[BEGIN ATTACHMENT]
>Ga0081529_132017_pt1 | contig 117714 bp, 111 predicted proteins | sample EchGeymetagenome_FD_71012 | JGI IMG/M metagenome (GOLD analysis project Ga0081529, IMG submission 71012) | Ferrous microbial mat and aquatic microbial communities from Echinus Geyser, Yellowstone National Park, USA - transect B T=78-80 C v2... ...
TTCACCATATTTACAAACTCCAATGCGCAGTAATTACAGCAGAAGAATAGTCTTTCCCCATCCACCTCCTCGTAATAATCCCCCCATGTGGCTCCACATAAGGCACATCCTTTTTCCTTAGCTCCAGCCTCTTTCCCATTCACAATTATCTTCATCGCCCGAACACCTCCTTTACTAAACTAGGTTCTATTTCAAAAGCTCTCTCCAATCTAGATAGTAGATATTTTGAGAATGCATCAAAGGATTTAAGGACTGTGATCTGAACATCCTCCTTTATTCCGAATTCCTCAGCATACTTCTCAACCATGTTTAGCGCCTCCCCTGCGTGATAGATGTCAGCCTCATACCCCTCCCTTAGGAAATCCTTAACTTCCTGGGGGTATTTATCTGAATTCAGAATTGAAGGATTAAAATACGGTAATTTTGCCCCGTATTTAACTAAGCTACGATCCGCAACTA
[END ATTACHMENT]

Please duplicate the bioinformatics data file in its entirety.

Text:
>Ga0081529_132017_pt1 | contig 117714 bp, 111 predicted proteins | sample EchGeymetagenome_FD_71012 | JGI IMG/M metagenome (GOLD analysis project Ga0081529, IMG submission 71012) | Ferrous microbial mat and aquatic microbial communities from Echinus Geyser, Yellowstone National Park, USA - transect B T=78-80 C v2... ...
TTCACCATATTTACAAACTCCAATGCGCAGTAATTACAGCAGAAGAATAGTCTTTCCCCATCCACCTCCTCGTAATAATCCCCCCATGTGGCTCCACATAAGGCACATCCTTTTTCCTTAGCTCCAGCCTCTTTCCCATTCACAATTATCTTCATCGCCCGAACACCTCCTTTACTAAACTAGGTTCTATTTCAAAAGCTCTCTCCAATCTAGATAGTAGATATTTTGAGAATGCATCAAAGGATTTAAGGACTGTGATCTGAACATCCTCCTTTATTCCGAATTCCTCAGCATACTTCTCAACCATGTTTAGCGCCTCCCCTGCGTGATAGATGTCAGCCTCATACCCCTCCCTTAGGAAATCCTTAACTTCCTGGGGGTATTTATCTGAATTCAGAATTGAAGGATTAAAATACGGTAATTTTGCCCCGTATTTAACTAAGCTACGATCCGCAACTA